I’m coining a word here. Pass it around if you like it.

Neuroglamorizing. Noun. The hyping of ordinary speech by the use of frequent but superfluous terms relating to the brain and brain functioning.

Instead of talking about becoming less fearful, for example, you make it sound like your understanding is much deeper and very scientific by talking about reducing activation in your amygdala.

Dogmatic materialism is so prevalent in scientific and academic circles that you find neuroglamorizing everywhere.

I love research on brain functioning and it’s very useful. The more we understand about the brain the better. But when we slip into a habit of making ourselves seem smarter this way, we may well be thinking less deeply and accurately, charmed by our own glamor, being fashionable in in the scientific know….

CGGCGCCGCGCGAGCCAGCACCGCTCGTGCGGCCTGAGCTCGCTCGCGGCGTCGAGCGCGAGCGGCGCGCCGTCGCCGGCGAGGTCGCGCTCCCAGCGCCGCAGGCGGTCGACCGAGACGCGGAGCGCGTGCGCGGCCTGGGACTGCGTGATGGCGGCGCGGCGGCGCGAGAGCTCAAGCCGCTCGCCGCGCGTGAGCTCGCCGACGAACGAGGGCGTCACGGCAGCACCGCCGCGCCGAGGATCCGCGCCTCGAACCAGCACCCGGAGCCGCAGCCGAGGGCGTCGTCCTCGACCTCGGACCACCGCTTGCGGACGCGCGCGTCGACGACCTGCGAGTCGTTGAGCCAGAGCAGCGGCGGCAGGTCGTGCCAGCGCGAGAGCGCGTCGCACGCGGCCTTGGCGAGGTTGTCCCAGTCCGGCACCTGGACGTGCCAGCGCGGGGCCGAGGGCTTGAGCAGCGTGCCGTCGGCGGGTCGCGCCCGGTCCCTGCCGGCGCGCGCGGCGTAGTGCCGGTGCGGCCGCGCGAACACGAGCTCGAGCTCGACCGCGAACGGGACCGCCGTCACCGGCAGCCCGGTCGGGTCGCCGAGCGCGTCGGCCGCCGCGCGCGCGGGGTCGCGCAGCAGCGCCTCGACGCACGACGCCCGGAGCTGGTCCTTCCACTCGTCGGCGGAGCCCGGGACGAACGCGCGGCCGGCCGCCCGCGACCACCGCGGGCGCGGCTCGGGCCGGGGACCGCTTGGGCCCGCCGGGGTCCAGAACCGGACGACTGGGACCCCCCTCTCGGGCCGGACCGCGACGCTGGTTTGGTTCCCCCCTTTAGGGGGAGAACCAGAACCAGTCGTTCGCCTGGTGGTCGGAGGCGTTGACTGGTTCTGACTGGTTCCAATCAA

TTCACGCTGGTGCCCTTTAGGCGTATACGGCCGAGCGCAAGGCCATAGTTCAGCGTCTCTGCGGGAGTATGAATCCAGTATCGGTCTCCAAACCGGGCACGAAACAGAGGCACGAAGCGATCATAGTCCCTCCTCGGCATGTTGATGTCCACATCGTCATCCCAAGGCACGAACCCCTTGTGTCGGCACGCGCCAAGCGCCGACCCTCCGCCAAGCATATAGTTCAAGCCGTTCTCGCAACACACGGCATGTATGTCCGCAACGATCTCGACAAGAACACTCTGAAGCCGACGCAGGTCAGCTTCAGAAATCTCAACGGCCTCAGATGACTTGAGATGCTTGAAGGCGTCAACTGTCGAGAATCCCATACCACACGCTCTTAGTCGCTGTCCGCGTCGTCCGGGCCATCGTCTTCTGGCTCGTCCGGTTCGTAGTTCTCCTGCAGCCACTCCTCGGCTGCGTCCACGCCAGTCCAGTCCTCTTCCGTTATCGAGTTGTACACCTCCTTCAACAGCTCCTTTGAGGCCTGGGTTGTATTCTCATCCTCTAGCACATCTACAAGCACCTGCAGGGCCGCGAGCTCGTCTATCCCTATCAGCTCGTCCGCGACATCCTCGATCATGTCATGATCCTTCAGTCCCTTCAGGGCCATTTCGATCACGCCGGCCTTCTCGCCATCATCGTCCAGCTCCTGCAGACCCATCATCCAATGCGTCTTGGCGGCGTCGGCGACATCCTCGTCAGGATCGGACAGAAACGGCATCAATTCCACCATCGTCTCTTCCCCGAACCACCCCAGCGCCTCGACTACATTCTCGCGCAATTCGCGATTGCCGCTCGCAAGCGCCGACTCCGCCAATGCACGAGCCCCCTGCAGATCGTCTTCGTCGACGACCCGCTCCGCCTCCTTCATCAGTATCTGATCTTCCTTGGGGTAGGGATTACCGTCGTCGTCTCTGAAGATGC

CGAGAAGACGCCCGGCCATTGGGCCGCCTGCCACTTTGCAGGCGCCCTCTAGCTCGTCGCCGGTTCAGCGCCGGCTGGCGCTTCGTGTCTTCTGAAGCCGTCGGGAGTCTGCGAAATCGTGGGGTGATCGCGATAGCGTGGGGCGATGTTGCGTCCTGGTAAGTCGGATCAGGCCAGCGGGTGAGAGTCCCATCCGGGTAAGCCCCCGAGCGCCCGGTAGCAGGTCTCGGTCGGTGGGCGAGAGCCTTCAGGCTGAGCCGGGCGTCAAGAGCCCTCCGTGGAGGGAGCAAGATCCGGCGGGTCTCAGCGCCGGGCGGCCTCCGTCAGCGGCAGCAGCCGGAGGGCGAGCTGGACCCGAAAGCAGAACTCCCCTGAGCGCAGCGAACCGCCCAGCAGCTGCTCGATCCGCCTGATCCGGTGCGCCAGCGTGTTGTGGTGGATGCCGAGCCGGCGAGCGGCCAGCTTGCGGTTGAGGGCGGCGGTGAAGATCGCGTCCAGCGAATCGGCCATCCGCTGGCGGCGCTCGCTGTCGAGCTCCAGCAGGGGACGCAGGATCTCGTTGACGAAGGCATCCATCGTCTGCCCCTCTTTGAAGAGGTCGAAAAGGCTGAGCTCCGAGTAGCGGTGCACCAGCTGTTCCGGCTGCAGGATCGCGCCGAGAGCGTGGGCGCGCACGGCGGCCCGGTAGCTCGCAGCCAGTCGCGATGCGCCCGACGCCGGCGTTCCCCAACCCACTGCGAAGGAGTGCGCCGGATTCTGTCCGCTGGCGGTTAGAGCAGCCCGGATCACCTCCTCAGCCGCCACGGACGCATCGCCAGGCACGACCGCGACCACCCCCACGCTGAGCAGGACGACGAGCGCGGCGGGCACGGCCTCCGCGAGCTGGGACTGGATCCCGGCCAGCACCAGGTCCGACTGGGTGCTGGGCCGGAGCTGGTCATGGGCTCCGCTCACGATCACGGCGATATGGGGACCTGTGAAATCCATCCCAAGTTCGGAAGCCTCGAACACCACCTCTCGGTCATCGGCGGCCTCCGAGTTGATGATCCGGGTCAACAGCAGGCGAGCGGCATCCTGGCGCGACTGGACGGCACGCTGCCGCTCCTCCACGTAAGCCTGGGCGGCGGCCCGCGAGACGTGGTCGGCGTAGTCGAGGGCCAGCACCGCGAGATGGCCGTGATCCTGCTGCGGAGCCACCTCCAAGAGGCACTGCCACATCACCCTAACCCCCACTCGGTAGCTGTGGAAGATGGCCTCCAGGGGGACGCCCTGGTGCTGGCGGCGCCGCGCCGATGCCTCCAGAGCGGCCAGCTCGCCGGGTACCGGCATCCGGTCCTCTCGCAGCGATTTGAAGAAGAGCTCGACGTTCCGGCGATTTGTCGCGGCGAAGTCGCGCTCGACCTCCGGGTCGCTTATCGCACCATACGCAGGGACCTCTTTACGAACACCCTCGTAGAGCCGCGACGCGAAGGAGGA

1. I’ve noticed another similar phenomena but it is not really a problem the way “glamorizing” is. There are certain cultural stereotypes that people associate with emotions and sometimes people will use biological or neurological references to say what they mean without invoking those stereotypical associations.

    For example, there are social implications for having an emotion, often it is interpreted as a sign of weakness or inferiority. Another implication is that a person should have control over negative emotions like fear, sadness, and anger. In some contexts those stereotypes may be intended, but in other contexts they may not. In the latter case, people will look for more neutral words to try to express what is happening to a person who is experiencing an emotion.

  2. Yeah, tell me about it. My ganglia are about to go into obstreosis of the ductal tract over this trend. Tertiary. I know Dr. Mitty will pull me through. I hope people remember to whom I’m alluding. No lab assistant is immune to a tendency to phantasmagorical behavior. The more “material” oriented, the more the fascination with magic-sounding talk.